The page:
Craddock Moor stone circle

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Craddock Moor stone circle
Stone circle on Craddock Moor - geograph.org.uk - 1511039.jpg
Location Bodmin Moor, Cornwall
Coordinates 50°31′12″N 4°28′18″W / 50.5199°N 4.4717°W / 50.5199; -4.4717Coordinates: 50°31′12″N 4°28′18″W / 50.5199°N 4.4717°W / 50.5199; -4.4717
Architectural style(s) British pre-Roman Architecture
Craddock Moor stone circle is located in Cornwall
Craddock Moor stone circle
Craddock Moor stone circle shown within Cornwall

Craddock Moor Stone Circle or Craddock Moor Circle is a stone circle located near Minions on Bodmin Moor in Cornwall, UK. It is situated around half a mile Northwest of the The Hurlers (stone circles).[1]

Description[edit]

The circle consists of sixteen fallen stones with one remaining possible stump, all considerably overgrown making it one of the harder circles to find on the moor. John Barnatt has suggested that the circle was situated so that the summit of Brown Willy marked the midsummer sunset.[2]

It is nearby to Craddock Moor stone row and an embanked enclosure. Christopher Tilley noted what he called a "possible axis of movement" linking the stone row, an embanked enclosure, the circle and the Hurlers. As these cannot be seen from each other, he commented "It is difficult to imagine how such a striking alignment could occur purely by chance."[3]

Archaeology[edit]

One of the first archaeological surveys of Bodmin Moor, including Craddock Moor Circle was carried out c. 1800 by Nicholas Johnson and Peter Rose.[4]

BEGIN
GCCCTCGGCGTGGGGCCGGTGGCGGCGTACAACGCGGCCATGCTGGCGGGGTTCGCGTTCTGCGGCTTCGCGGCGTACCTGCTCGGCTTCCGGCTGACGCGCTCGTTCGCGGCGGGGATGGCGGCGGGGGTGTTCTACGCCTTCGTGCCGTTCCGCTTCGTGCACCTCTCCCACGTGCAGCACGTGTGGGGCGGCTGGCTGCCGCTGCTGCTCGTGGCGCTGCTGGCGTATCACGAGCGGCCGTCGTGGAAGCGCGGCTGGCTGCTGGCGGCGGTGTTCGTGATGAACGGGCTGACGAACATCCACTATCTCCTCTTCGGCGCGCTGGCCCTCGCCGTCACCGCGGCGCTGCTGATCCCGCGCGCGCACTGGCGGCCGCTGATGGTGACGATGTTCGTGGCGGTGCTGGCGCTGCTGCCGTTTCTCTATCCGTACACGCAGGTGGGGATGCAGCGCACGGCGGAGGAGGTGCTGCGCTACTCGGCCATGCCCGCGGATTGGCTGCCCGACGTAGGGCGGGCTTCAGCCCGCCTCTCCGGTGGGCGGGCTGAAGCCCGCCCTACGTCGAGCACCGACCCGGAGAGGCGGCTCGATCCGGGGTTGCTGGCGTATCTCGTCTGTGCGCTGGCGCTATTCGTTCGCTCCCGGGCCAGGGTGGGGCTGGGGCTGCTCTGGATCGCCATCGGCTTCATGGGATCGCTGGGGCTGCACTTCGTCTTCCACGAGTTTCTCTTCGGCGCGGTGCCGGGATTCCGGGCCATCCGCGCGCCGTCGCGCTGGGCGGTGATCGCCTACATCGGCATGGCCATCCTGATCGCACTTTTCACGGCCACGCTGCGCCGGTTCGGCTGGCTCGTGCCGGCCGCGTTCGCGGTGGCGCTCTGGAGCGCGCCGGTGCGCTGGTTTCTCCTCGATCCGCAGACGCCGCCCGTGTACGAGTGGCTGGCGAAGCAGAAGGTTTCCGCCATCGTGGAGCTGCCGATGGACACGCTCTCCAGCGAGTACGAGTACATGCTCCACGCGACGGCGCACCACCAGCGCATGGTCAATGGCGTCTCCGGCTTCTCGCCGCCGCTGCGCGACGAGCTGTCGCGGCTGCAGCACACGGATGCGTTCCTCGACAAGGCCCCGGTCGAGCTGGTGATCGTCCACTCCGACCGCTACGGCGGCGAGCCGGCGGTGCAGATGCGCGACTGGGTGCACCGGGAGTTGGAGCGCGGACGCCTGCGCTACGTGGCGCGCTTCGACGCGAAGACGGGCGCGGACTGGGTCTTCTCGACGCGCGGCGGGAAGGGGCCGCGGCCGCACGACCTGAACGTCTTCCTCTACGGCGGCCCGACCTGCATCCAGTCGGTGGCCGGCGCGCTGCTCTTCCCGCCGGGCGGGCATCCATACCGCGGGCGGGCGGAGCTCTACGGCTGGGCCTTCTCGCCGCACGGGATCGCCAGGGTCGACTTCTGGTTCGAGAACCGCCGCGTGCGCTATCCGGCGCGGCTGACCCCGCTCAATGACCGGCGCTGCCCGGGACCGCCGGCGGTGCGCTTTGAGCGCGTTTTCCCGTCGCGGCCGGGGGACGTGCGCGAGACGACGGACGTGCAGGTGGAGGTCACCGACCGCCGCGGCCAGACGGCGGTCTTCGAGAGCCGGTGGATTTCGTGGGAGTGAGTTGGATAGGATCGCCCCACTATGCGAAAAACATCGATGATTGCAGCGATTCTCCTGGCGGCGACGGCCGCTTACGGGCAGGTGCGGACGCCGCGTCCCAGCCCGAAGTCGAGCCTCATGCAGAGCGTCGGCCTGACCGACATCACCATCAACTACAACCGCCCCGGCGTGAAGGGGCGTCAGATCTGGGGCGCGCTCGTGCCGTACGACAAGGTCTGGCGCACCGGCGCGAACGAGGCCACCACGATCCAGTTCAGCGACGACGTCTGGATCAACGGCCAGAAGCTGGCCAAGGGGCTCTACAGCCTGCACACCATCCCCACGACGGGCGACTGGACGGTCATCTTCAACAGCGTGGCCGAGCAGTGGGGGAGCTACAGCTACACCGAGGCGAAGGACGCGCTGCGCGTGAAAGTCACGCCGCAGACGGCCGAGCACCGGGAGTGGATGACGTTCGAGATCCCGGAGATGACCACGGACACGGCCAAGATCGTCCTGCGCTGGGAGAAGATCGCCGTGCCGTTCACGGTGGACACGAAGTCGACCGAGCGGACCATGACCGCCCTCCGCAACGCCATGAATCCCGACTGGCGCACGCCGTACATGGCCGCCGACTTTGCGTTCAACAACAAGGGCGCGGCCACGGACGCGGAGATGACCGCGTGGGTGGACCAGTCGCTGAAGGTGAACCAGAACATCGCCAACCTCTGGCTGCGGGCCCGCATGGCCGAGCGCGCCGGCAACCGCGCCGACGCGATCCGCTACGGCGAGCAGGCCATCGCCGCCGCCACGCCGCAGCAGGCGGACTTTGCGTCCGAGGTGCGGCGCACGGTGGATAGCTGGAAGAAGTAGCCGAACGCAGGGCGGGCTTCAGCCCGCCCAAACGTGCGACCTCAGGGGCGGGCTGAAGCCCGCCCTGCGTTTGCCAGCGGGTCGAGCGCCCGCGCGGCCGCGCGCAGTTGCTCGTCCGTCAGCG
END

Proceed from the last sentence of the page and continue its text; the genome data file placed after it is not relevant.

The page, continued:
Folklore[edit]

Chris Barber and David Pykitt suggested that Craddock Moor is named after the ancient British King of Arthurian legend Caradoc who has been linked to the Pendragon Caractacus who fought the Romans.[5]

Literature[edit]

References[edit]

  1. ^ Aubrey Burl (2005). A guide to the stone circles of Britain, Ireland and Brittany. Yale University Press. pp. 32–. ISBN 978-0-300-11406-5. Retrieved 19 March 2011. 
  2. ^ John Barnatt (1982). Prehistoric Cornwall: the ceremonial monuments, p.73 & 198,. Turnstone Press. ISBN 978-0-85500-129-2. Retrieved 19 March 2011. 
  3. ^ Christopher Tilley (15 July 2010). INTERPRETING LANDSCAPES: GEOLOGIES, TOPOGRAPHIES, IDENTITIES; EXPLORATIONS IN LANDSCAPE PHENOMENOLOGY 3. Left Coast Press. p. 402. ISBN 978-1-59874-374-6. Retrieved 19 March 2011. 
  4. ^ Prehistoric Society (London; England); University of Cambridge. University Museum of Archaeology and Ethnology (1 January 1994). Proceedings of the Prehistoric Society for .... University Museum of Archaeology and Ethnology. Retrieved 19 March 2011. 
  5. ^ Chris Barber; David Pykitt (1 November 1997). Journey to Avalon: the final discovery of King Arthur. Weiser. pp. 106–. ISBN 978-1-57863-024-0. Retrieved 19 March 2011. 

External links[edit]